4. Duncan, It's called the RIGHT OF ASSOCIATION and in the old days people believed it did apply to contracts and employment. Then along came title vii.....that aside, I believe that I am free to work or not work for whomever I like regardless: I don't need a law to tell me I'm free. The day I really am compelled to ignore all the facts of social reality in my associations and I blithely go along with it, I'll be a slave of the state. That day is not today......... in the meantime this proposed bill would probably be violative of 18 usc sec 1981 that prohibits discrimination in contracts... a law violated regularly because who could ever really expect to enforce it along the millions of contracts made in the marketplace daily? Some of these so-called civil rights laws are unenforceable and unjust Utopian Social Engineering. Forcing people to love each other will never work.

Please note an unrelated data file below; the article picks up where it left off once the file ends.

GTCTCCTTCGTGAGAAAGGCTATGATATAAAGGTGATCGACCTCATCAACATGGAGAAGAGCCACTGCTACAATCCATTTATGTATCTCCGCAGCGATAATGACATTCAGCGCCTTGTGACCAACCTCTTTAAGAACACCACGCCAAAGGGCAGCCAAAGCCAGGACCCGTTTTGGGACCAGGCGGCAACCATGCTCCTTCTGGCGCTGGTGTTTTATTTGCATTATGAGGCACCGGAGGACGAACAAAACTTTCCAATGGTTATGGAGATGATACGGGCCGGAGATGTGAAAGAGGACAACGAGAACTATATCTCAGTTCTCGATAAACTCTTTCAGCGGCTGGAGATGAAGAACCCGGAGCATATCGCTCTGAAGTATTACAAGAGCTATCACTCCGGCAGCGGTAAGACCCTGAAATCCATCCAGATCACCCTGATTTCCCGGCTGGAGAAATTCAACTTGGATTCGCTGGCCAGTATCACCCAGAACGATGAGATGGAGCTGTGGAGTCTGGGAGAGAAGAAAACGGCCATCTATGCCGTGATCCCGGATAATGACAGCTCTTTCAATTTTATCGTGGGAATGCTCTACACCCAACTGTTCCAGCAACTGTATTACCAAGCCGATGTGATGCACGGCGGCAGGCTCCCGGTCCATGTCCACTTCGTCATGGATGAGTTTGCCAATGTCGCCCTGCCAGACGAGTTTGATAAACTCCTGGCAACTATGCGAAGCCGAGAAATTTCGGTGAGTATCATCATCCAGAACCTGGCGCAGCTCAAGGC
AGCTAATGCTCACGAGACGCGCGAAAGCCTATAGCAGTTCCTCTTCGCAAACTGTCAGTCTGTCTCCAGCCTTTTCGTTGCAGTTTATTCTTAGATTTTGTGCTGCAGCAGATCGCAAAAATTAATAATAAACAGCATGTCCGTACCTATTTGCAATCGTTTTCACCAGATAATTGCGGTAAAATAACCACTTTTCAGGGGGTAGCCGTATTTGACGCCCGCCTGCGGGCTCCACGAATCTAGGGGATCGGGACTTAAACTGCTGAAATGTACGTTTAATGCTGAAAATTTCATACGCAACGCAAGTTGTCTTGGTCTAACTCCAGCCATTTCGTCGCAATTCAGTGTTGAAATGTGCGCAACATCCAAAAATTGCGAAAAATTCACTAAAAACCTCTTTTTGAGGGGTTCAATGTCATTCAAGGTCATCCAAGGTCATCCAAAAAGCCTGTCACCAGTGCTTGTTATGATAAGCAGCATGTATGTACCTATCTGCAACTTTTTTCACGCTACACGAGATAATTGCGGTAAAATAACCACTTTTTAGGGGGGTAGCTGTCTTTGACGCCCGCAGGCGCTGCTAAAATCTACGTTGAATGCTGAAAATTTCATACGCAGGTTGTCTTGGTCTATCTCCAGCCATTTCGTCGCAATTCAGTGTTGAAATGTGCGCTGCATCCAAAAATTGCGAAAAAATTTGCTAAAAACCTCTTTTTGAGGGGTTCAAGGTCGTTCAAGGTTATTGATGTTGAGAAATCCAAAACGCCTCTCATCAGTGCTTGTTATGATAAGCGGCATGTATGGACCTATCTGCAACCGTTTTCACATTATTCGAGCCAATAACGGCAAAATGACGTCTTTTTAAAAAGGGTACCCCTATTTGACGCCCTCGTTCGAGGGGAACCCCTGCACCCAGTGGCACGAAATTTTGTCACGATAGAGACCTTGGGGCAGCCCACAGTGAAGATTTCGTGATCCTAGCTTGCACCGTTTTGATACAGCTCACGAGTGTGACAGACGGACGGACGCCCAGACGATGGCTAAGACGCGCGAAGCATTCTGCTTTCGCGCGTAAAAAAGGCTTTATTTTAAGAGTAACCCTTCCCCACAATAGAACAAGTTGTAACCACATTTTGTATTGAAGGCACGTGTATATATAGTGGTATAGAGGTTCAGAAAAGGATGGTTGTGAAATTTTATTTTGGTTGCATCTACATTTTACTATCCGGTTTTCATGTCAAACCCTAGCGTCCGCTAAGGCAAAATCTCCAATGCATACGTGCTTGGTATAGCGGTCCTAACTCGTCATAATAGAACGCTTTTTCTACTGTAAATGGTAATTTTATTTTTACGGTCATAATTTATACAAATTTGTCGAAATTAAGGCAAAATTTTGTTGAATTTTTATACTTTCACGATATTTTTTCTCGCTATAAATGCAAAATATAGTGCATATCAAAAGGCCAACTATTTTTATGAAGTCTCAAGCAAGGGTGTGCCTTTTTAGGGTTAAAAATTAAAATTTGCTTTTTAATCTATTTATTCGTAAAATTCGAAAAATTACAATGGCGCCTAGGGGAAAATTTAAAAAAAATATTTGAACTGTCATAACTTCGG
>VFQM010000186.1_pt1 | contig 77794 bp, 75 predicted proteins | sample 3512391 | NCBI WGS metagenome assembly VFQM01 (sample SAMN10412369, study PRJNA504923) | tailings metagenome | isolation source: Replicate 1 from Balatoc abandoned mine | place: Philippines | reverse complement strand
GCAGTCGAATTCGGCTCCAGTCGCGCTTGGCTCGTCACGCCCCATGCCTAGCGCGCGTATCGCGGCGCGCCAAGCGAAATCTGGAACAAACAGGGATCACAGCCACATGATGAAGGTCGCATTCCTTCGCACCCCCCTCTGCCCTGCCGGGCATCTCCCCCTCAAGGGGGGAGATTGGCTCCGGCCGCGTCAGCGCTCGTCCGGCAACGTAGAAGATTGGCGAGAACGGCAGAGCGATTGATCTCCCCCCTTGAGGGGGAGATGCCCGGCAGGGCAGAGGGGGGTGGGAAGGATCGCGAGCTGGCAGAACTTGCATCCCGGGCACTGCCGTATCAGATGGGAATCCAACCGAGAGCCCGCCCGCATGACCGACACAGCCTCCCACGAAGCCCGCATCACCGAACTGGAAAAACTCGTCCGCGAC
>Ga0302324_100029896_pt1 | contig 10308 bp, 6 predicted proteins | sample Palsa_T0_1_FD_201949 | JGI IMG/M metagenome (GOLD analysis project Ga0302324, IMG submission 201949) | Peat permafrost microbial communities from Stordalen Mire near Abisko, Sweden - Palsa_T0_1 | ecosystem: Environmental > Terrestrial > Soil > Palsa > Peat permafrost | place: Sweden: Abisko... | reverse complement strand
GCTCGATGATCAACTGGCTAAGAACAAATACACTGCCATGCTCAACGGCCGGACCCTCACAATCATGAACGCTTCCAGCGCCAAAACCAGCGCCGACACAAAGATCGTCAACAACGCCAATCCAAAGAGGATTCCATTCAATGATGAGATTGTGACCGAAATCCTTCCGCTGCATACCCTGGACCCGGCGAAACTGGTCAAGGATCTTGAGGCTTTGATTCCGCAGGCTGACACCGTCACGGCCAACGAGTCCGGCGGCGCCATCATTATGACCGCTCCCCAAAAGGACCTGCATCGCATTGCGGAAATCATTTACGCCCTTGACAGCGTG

5. I am the father of a sweet little one-year-old named girl, who happens to have Down Syndrome. To anyone who reads this who may be considering the decision to terminate, please know that your child will absolutely light up your life as my daughter has the lives of everyone around her. There is no part of me that condones abortion of a child on the basis that he/she has or might have Down Syndrome. From an intellectual standpoint, however, I question the enforceability of this potential law. As it stands now, the bill reads in relevant part as follows: "A person may not intentionally perform or attempt to perform an abortion . . . if the person knows that the pregnant woman is seeking the abortion solely because the fetus has been diagnosed with Down syndrome or a potential diagnosis of Down syndrome." It includes similarly worded provisions abortion on "any other disability" or based on sex selection. It goes so far as to make the medical provider at least potentially liable for wrongful death. First, how does a medical provider "know" that "the pregnant woman is seeking the abortion SOLELY" because of anything? What if the woman says she just doesn't want the baby - not because of the diagnosis - she just doesn't want him/her? Further, how can the doctor be liable for wrongful death, when a Child Wrongful Death claim belongs to the parents? Is there any circumstance in which the mother's comparative fault will not exceed the doctor's alleged comparative fault, thereby barring the claim? If the State wants to discourage women from aborting their children because of a Down Syndrome diagnosis, I'm all for that. Purporting to ban it with an unenforceable law, however, is not the way to effectuate this policy.